John’s disciples and the Pharisees were fasting; and people came and said to him, ‘Why do John’s disciples and the disciples of the Pharisees fast, but your disciples do not fast?’ Jesus said to them, ‘The wedding-guests cannot fast while the bridegroom is with them, can they? As long as they have the bridegroom with them, they cannot fast. The days will come when the bridegroom is taken away from them, and then they will fast on that day.
‘No one sews a piece of unshrunk cloth on an old cloak; otherwise, the patch pulls away from it, the new from the old, and a worse tear is made. And no one puts new wine into old wineskins; otherwise, the wine will burst the skins, and the wine is lost, and so are the skins; but one puts new wine into fresh wineskins.’
Why do John’s disciples and the disciples of the Pharisees fast, but your disciples do not fast?
What does ‘fasting’ mean to you? The practice of fasting has been a significant feature of religious observance for a very, very long time. It was, and is, a regular part of the orthodox Jewish faith, hence the references in today’s reading to the many, including John’s followers, who continued to demonstrate their piety through fasting. For many of us in the twenty-first century, fasting is primarily associated with ‘giving something up’ for Lent, or just dieting. However, within all the mainstream religions that encourage fasting there remains the intention to commemorate something significant or to heighten the experience of prayer. Having said that, in today’s reading, Jesus’ disciples are being criticized because they are not fasting; they are not joining in this overt demonstration of piety.
When challenged on this issue Jesus responds by referring to three things that would have been readily understood by those who were gathered around him. He spoke of a wedding feast, of the repairing of an old cloak, and of how to efficiently store new wine. The three disparate analogies focus on something that is core to Jesus’ earthly ministry … how that which is new demands that we reconsider our attitudes towards the old. Jesus wants us to stop treating the old ways with a reverence that is not their due, and to be genuinely and profoundly excited by the new.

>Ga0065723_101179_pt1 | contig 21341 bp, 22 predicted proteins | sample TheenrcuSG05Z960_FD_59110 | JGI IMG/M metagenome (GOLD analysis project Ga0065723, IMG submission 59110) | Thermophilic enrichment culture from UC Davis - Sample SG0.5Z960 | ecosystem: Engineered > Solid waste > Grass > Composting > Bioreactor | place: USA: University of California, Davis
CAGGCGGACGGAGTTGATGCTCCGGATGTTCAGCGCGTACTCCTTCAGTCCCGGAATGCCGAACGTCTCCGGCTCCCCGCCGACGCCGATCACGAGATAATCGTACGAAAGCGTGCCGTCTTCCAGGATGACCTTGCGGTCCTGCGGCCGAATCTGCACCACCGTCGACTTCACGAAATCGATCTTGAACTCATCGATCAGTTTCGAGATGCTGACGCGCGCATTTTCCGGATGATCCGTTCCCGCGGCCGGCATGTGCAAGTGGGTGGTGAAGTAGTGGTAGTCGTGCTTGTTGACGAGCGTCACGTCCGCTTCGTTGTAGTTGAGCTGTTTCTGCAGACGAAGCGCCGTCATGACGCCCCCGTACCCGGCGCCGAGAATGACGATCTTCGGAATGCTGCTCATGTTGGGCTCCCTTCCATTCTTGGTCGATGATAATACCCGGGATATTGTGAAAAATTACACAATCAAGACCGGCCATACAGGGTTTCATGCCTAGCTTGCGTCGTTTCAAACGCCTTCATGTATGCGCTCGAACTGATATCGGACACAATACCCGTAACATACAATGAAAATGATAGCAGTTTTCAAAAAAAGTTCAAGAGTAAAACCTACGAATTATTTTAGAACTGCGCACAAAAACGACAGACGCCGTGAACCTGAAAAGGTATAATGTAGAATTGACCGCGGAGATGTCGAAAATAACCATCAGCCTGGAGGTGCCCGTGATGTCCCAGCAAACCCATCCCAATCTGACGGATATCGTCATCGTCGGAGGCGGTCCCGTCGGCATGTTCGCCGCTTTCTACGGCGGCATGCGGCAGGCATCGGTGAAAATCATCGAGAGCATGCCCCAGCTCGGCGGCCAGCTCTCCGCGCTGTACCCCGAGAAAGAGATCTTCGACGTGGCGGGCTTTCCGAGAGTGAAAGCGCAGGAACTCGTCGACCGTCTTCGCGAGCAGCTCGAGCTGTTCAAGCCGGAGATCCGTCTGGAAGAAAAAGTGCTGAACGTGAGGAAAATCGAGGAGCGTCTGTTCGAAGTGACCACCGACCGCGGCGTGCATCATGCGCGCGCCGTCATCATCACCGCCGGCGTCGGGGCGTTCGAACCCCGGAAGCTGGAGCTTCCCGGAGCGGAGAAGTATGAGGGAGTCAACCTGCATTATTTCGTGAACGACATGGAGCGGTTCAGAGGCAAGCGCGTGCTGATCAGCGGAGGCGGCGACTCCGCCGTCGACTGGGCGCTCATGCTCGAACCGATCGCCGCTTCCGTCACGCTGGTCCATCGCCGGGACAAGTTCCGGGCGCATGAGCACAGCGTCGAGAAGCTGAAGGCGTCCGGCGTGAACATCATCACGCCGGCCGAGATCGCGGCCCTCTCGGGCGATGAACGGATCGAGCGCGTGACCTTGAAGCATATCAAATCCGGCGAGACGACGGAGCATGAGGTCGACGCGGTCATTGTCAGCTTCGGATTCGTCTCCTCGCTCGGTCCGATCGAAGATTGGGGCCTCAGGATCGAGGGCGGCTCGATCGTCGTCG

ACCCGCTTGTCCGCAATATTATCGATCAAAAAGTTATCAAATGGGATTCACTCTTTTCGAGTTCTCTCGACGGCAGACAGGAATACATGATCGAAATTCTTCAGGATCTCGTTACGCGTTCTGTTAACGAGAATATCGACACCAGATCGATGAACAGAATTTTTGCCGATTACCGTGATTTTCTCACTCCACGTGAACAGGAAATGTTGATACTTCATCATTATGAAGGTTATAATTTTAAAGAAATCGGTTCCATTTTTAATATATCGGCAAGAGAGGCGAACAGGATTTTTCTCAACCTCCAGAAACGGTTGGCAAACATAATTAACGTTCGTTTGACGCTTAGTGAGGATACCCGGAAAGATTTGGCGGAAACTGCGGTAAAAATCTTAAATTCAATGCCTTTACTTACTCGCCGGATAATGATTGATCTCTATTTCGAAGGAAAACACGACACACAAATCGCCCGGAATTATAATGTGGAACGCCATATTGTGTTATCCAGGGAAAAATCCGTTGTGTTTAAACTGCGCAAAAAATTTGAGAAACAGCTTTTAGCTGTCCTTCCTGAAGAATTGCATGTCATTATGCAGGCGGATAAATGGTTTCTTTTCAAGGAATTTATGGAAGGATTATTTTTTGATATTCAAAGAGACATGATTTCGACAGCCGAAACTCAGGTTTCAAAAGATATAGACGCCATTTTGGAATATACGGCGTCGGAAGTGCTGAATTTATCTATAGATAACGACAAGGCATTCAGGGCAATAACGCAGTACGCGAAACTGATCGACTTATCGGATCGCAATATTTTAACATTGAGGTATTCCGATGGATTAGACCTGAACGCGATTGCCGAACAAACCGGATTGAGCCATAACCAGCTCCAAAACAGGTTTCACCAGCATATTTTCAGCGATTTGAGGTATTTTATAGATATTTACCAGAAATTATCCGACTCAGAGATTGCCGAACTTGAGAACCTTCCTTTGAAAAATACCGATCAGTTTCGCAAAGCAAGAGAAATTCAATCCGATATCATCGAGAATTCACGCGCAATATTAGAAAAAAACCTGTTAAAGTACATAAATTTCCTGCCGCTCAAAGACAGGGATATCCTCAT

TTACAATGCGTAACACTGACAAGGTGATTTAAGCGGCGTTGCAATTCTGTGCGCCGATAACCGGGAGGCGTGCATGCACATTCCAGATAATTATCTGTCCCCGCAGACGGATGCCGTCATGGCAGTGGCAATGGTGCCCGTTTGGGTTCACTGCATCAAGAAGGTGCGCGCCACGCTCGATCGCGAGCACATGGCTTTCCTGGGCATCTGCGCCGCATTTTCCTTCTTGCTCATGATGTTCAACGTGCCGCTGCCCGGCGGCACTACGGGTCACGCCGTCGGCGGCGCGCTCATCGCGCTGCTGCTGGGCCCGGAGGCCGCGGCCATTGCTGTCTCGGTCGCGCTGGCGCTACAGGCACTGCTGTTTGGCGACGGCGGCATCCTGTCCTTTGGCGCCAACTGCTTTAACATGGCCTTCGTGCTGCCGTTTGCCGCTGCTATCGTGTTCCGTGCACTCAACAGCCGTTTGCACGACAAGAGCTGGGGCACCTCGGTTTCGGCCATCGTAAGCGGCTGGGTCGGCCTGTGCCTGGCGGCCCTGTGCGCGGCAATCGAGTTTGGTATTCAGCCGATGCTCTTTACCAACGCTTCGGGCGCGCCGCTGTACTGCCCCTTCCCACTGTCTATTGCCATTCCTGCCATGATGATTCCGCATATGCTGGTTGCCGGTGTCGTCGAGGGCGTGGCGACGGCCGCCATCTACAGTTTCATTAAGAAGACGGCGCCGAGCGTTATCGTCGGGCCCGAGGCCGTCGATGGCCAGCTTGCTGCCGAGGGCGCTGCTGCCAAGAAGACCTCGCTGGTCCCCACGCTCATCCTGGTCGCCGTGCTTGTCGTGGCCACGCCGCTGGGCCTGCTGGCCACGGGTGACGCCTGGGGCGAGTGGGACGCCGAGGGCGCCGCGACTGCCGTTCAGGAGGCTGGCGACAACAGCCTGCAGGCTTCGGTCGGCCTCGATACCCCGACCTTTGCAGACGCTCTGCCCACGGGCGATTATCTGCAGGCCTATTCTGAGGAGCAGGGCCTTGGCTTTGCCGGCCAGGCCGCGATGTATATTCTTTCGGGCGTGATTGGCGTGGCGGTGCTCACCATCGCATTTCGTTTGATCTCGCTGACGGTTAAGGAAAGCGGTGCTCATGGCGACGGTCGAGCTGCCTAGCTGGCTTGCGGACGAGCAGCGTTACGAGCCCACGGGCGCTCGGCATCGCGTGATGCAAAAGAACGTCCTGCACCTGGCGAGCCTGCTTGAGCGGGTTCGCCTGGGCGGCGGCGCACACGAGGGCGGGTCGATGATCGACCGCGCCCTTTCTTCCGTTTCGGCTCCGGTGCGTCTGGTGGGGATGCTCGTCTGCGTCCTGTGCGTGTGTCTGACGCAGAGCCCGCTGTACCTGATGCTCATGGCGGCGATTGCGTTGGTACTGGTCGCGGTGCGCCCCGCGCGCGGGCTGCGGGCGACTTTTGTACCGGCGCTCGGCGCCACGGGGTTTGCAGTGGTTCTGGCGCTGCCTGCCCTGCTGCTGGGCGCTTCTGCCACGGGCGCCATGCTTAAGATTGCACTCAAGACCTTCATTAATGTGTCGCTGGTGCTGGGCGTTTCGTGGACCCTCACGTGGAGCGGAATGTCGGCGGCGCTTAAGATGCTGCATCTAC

As patches of new cloth shrink and change with age they cause worse damage to the old. As the vitality of new wine finds its balance and true character it will tear and irreparably damage old wine skins. As the new union of bride and bridegroom is celebrated it can never be an appropriate time to fast.
Jesus teaches us throughout his earthly ministry that God’s law should be honoured and respected. However, he also encourages us to challenge and reject that which is rooted in human wisdom. While they were in the presence of Jesus (the bridegroom) it could never be right for the disciples to fast. But, once he had returned to his heavenly Father, then the use of fasting to assist in the focusing of their minds and to help them recall his teaching becomes appropriate once again.
Fasting is a tool we can use to help us enhance our prayer lives. Fasting can help us better understand the plight of those for whom we pray. Fasting should not, though, become an end in itself, it should never stand between us and God.
As we ponder on our own methods of prayer, let us constantly re-examine that which is familiar and comfortable. Let us then seek to discern what God is really asking of us, and let us be open to the new, just as his disciples were as they journeyed with Jesus in this world.